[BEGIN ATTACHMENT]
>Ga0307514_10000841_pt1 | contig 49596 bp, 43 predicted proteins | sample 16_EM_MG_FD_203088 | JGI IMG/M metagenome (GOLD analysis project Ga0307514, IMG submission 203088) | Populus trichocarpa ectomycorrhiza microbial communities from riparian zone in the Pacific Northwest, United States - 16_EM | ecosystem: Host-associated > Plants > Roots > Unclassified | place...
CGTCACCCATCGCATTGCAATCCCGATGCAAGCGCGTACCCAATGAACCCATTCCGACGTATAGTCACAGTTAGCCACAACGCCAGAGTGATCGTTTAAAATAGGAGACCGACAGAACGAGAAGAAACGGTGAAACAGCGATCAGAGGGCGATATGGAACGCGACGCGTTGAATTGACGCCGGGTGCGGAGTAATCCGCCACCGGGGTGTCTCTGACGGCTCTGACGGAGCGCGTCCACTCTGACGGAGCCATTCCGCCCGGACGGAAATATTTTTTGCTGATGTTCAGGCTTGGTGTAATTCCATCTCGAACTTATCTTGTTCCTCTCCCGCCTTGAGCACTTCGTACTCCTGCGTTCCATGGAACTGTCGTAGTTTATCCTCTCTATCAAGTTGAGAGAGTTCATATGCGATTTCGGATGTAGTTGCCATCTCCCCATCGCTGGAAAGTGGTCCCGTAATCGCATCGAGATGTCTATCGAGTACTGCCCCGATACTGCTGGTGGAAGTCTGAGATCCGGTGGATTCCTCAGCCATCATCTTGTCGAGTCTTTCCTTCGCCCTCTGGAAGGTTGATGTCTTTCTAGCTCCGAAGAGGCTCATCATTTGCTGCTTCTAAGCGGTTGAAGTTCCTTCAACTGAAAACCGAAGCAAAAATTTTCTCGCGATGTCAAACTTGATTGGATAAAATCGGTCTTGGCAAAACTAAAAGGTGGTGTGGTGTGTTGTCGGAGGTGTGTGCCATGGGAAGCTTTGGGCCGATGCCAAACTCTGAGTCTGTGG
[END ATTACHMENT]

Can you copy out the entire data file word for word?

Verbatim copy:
>Ga0307514_10000841_pt1 | contig 49596 bp, 43 predicted proteins | sample 16_EM_MG_FD_203088 | JGI IMG/M metagenome (GOLD analysis project Ga0307514, IMG submission 203088) | Populus trichocarpa ectomycorrhiza microbial communities from riparian zone in the Pacific Northwest, United States - 16_EM | ecosystem: Host-associated > Plants > Roots > Unclassified | place...
CGTCACCCATCGCATTGCAATCCCGATGCAAGCGCGTACCCAATGAACCCATTCCGACGTATAGTCACAGTTAGCCACAACGCCAGAGTGATCGTTTAAAATAGGAGACCGACAGAACGAGAAGAAACGGTGAAACAGCGATCAGAGGGCGATATGGAACGCGACGCGTTGAATTGACGCCGGGTGCGGAGTAATCCGCCACCGGGGTGTCTCTGACGGCTCTGACGGAGCGCGTCCACTCTGACGGAGCCATTCCGCCCGGACGGAAATATTTTTTGCTGATGTTCAGGCTTGGTGTAATTCCATCTCGAACTTATCTTGTTCCTCTCCCGCCTTGAGCACTTCGTACTCCTGCGTTCCATGGAACTGTCGTAGTTTATCCTCTCTATCAAGTTGAGAGAGTTCATATGCGATTTCGGATGTAGTTGCCATCTCCCCATCGCTGGAAAGTGGTCCCGTAATCGCATCGAGATGTCTATCGAGTACTGCCCCGATACTGCTGGTGGAAGTCTGAGATCCGGTGGATTCCTCAGCCATCATCTTGTCGAGTCTTTCCTTCGCCCTCTGGAAGGTTGATGTCTTTCTAGCTCCGAAGAGGCTCATCATTTGCTGCTTCTAAGCGGTTGAAGTTCCTTCAACTGAAAACCGAAGCAAAAATTTTCTCGCGATGTCAAACTTGATTGGATAAAATCGGTCTTGGCAAAACTAAAAGGTGGTGTGGTGTGTTGTCGGAGGTGTGTGCCATGGGAAGCTTTGGGCCGATGCCAAACTCTGAGTCTGTGG